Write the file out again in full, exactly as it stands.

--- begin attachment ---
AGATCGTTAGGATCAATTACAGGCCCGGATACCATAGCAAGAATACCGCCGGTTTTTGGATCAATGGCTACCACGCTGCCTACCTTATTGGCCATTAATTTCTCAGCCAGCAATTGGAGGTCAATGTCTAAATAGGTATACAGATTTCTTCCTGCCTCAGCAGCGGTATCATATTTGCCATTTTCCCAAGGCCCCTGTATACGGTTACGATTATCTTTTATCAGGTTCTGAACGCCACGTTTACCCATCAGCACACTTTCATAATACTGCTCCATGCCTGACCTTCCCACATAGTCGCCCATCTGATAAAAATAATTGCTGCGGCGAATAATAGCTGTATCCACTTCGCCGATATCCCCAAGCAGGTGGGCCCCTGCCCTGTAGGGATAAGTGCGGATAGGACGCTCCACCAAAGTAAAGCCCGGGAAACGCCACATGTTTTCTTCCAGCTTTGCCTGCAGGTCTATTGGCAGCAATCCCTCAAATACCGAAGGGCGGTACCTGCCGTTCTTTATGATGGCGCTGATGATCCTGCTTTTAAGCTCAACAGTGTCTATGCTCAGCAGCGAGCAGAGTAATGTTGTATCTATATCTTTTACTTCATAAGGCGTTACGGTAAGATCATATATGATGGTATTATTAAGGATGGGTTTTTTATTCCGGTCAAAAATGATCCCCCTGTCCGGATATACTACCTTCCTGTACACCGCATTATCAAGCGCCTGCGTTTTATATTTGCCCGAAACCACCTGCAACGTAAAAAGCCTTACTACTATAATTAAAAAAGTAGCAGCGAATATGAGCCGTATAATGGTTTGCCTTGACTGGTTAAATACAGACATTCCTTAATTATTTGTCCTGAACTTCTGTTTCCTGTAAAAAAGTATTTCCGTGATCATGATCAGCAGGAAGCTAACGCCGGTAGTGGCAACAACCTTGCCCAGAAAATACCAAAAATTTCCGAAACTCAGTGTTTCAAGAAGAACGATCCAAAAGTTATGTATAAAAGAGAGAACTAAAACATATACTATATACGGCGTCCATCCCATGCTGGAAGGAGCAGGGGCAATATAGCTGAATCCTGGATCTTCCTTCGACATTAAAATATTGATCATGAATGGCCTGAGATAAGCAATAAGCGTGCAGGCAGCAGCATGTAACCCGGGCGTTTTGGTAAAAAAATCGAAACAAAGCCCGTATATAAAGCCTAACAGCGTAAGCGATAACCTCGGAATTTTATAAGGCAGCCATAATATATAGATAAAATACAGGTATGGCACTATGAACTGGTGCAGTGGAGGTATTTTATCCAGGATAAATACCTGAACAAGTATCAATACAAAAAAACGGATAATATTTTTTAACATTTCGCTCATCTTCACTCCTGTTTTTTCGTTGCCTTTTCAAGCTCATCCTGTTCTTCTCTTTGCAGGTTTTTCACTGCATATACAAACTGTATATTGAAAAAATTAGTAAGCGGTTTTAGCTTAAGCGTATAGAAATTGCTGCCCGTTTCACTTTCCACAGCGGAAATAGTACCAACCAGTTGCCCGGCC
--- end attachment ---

AGATCGTTAGGATCAATTACAGGCCCGGATACCATAGCAAGAATACCGCCGGTTTTTGGATCAATGGCTACCACGCTGCCTACCTTATTGGCCATTAATTTCTCAGCCAGCAATTGGAGGTCAATGTCTAAATAGGTATACAGATTTCTTCCTGCCTCAGCAGCGGTATCATATTTGCCATTTTCCCAAGGCCCCTGTATACGGTTACGATTATCTTTTATCAGGTTCTGAACGCCACGTTTACCCATCAGCACACTTTCATAATACTGCTCCATGCCTGACCTTCCCACATAGTCGCCCATCTGATAAAAATAATTGCTGCGGCGAATAATAGCTGTATCCACTTCGCCGATATCCCCAAGCAGGTGGGCCCCTGCCCTGTAGGGATAAGTGCGGATAGGACGCTCCACCAAAGTAAAGCCCGGGAAACGCCACATGTTTTCTTCCAGCTTTGCCTGCAGGTCTATTGGCAGCAATCCCTCAAATACCGAAGGGCGGTACCTGCCGTTCTTTATGATGGCGCTGATGATCCTGCTTTTAAGCTCAACAGTGTCTATGCTCAGCAGCGAGCAGAGTAATGTTGTATCTATATCTTTTACTTCATAAGGCGTTACGGTAAGATCATATATGATGGTATTATTAAGGATGGGTTTTTTATTCCGGTCAAAAATGATCCCCCTGTCCGGATATACTACCTTCCTGTACACCGCATTATCAAGCGCCTGCGTTTTATATTTGCCCGAAACCACCTGCAACGTAAAAAGCCTTACTACTATAATTAAAAAAGTAGCAGCGAATATGAGCCGTATAATGGTTTGCCTTGACTGGTTAAATACAGACATTCCTTAATTATTTGTCCTGAACTTCTGTTTCCTGTAAAAAAGTATTTCCGTGATCATGATCAGCAGGAAGCTAACGCCGGTAGTGGCAACAACCTTGCCCAGAAAATACCAAAAATTTCCGAAACTCAGTGTTTCAAGAAGAACGATCCAAAAGTTATGTATAAAAGAGAGAACTAAAACATATACTATATACGGCGTCCATCCCATGCTGGAAGGAGCAGGGGCAATATAGCTGAATCCTGGATCTTCCTTCGACATTAAAATATTGATCATGAATGGCCTGAGATAAGCAATAAGCGTGCAGGCAGCAGCATGTAACCCGGGCGTTTTGGTAAAAAAATCGAAACAAAGCCCGTATATAAAGCCTAACAGCGTAAGCGATAACCTCGGAATTTTATAAGGCAGCCATAATATATAGATAAAATACAGGTATGGCACTATGAACTGGTGCAGTGGAGGTATTTTATCCAGGATAAATACCTGAACAAGTATCAATACAAAAAAACGGATAATATTTTTTAACATTTCGCTCATCTTCACTCCTGTTTTTTCGTTGCCTTTTCAAGCTCATCCTGTTCTTCTCTTTGCAGGTTTTTCACTGCATATACAAACTGTATATTGAAAAAATTAGTAAGCGGTTTTAGCTTAAGCGTATAGAAATTGCTGCCCGTTTCACTTTCCACAGCGGAAATAGTACCAACCAGTTGCCCGGCC